Computation of the Moore-Penrose inverse with CUDA / C ++

 

The Moore-Penrose inverse matrix or pseudo-inverse matrix is defined by:

It especially used in the normal equation to determine the coefficients of a linear regression.

In this context, it is possible to calculate the results in different ways by using an optimizer algorithm that approaches by iteration  the optimal result or by using the normal equation, which gives us the result directly.

so far, it was rarely used, because  computation was time-consuming with the methods of sequential computation resulting from the architecture of the CPU.

On the other hand, it is particularly suitable and easy to optimize for parallel computing on GPUs. Indeed the Moore-Penrose Matrix is composed of a number of independent matrix operations, such as (matrix multiplication, transpose, ect …) which are particularly optimizable on GPU.

To understand intuitively the interest of using the GPU to do this type of calculation. Here is an example of how a simple sum of two vectors is performed with a CPU in a sequential manner, and with a GPU (parallel).

 

GPU parallel programming follows the SIMT (Single Instruction Multiple Thread) model. This means that thread groups execute the same instructions at the same time.

 

Compute Unified Device Architecture (CUDA) is a C / C ++ extension that allows you to code directly to a graphics card and take advantage of its parallelization capabilities. Released in 2007, the language has evolved a lot. In this post, the code is executed with the version of CUDA 8.0.

First, we will code the Moore-Penrose matrix in a fairly classical way in C ++, before optimizing the code in CUDA.
In order to simplify the readability of the code, we will content ourselves initially with a small square matrix. Also in order to facilitate the passage in CUDA, it is necessary to linearize the matrices. Let us take the example of a matrix M(m * n) usually transcribed in the practical form Array [I] [J] in C ++, it will be transformed into a 1D array of equivalent dimension Array [I * n + J].

  • Moore–Penrose inverse with C++
#include <iostream>
#include <cstdlib>
#include <time.h>
using namespace std;

// C++ program to find Moore-Penrose inverse  matrix


#define N 7

void Trans_2D_1D(float matrix_2D[N][N], float *matrix) {

    for (int i = 0; i < N; i++){
        for (int j = 0; j < N; j++){
            matrix[i * N + j] = matrix_2D[i][j];
        }
        cout<<endl;
    }

	return;

}




void Transpose(float *matrix, float *t_matrix) {


	for (int i = 0; i<N; i++) {
		for (int j = 0; j<N; j++) {
			 t_matrix[j * N + i]=matrix[i * N + j];

		}
		cout<<endl;
	}

	return;

}



void MatrixMult(float *matrix_1, float *matrix_2, float *matrix_product) {
	int k;
	for (int i = 0; i<N; i++) {
		for (int j = 0; j<N; j++) {             // not j<M
			matrix_product[i * N + j] = 0;
			for (k = 0; k<N; k++) {
				matrix_product[i * N + j] += matrix_1[i * N + k] * matrix_2[k * N + j];
			}
		}
	}
	 return;

}



// Function to get cofactor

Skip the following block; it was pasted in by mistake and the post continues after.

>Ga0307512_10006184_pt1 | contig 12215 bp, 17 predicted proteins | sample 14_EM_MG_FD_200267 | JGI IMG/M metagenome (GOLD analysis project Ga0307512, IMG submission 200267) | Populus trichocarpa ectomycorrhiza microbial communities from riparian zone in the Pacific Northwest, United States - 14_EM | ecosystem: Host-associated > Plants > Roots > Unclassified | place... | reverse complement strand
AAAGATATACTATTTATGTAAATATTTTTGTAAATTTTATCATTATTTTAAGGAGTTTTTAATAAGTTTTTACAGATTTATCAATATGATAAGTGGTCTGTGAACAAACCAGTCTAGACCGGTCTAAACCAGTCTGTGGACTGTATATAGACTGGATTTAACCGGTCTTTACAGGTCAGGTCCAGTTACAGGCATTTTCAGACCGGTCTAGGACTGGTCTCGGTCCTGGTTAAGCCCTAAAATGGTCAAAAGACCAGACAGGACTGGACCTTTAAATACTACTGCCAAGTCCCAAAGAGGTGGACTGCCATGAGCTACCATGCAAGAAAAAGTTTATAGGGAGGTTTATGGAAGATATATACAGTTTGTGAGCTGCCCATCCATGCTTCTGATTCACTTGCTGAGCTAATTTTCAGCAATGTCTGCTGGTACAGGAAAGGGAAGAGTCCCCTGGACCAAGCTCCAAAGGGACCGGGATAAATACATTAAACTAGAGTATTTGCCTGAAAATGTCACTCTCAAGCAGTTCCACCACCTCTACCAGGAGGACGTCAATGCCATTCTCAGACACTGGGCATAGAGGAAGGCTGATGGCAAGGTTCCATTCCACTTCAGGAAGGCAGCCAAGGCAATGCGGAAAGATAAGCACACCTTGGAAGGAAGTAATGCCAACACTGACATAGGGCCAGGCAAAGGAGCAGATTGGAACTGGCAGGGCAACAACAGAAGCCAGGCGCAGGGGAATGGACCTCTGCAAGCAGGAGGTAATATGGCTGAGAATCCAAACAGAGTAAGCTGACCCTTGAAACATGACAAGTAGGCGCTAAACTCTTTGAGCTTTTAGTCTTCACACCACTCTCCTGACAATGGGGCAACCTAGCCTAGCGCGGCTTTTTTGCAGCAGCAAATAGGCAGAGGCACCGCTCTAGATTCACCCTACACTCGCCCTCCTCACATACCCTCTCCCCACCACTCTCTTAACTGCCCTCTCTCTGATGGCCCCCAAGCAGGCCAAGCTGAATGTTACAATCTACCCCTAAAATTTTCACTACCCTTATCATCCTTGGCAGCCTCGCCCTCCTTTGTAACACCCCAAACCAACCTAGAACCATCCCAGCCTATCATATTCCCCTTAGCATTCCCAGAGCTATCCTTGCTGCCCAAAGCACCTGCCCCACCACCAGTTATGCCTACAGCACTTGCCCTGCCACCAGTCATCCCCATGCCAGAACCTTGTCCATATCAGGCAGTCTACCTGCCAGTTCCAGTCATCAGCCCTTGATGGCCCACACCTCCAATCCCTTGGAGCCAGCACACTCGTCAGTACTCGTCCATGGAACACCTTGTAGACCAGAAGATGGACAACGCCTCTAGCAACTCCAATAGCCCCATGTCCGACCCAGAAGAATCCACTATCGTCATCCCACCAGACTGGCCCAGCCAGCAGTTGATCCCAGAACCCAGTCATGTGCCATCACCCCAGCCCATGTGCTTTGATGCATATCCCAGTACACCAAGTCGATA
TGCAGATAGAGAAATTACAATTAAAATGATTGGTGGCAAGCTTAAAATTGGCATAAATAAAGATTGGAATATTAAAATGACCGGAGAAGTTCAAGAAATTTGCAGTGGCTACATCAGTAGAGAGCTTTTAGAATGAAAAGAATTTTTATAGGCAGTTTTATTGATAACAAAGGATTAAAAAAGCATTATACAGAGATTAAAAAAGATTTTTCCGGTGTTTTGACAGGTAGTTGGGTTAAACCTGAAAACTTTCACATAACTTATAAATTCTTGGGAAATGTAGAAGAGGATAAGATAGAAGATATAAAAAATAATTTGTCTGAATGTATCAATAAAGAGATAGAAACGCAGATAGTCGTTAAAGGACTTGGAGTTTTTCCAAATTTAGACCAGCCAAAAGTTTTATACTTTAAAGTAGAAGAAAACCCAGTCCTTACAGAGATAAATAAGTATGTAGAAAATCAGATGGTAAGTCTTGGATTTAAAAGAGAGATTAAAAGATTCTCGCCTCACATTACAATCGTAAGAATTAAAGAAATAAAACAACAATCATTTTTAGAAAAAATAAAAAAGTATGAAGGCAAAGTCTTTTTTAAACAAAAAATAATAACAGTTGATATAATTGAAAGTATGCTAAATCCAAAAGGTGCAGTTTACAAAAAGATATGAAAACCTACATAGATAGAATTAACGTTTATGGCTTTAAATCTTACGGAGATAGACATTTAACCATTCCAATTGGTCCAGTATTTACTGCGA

void getCofactor(float *A, float *temp, int p, int q, int n)
{
	int i = 0, j = 0;

	// Looping for each element of the matrix
	for (int row = 0; row < n; row++)
	{
		for (int col = 0; col < n; col++)
		{
			// Copying into temporary matrix only those element
			// which are not in given row and column
			if (row != p && col != q)
			{
				temp[i * N + j++] = A[row * N + col];

				// Row is filled, so increase row index and
				// reset col index
				if (j == n - 1)
				{
					j = 0;
					i++;
				}
			}
		}
	}
}

// Recursive function for finding determinant of matrix.
int determinant(float *A, int n)
{
	int D = 0; // Initialize result

	// Base case : if matrix contains single element
	if (n == 1)
		return A[0];

	float temp[N*N]; // To store cofactors

	int sign = 1; // To store sign multiplier

	// Iterate for each element of first row
	for (int f = 0; f < n; f++)
	{
		// Getting Cofactor of A[0][f]
		getCofactor(A, temp, 0, f, n);
		D += sign * A[0 * N + f] * determinant(temp, n - 1);

		// terms are to be added with alternate sign
		sign = -sign;
	}

	return D;
}

// Function to get adjoint
void adjoint(float *A,float *adj)
{
	if (N == 1)
	{
		adj[0] = 1;
		return;
	}

	// temp is used to store cofactors 
	int sign = 1;
	float temp[N*N];

	for (int i=0; i<N; i++)
	{
		for (int j=0; j<N; j++)
		{
			// Get cofactor
			getCofactor(A, temp, i, j, N);

			// sign of adj positive if sum of row
			// and column indexes is even.
			sign = ((i+j)%2==0)? 1: -1;

			// Interchanging rows and columns to get the
			// transpose of the cofactor matrix
			adj[j * N + i] = (sign)*(determinant(temp, N-1));
		}
	}
}

// Function to calculate and store inverse, returns false if
// matrix is singular
bool inverse(float *A, float *inverse)
{
	// Find determinant of A[][]
	int det = determinant(A, N); 
	if (det == 0)
	{
		cout << "Singular matrix, can't find its inverse";
		return false;
	}

	// Find adjoint
	float adj[N*N];
	adjoint(A, adj);

	// Find Inverse using formula "inverse(A) = adj(A)/det(A)"
	for (int i=0; i<N; i++)
		for (int j=0; j<N; j++)
			inverse[i * N + j]= adj[i * N + j]/float(det);

	return true;
}

// Generic function to display the matrix. We use it to display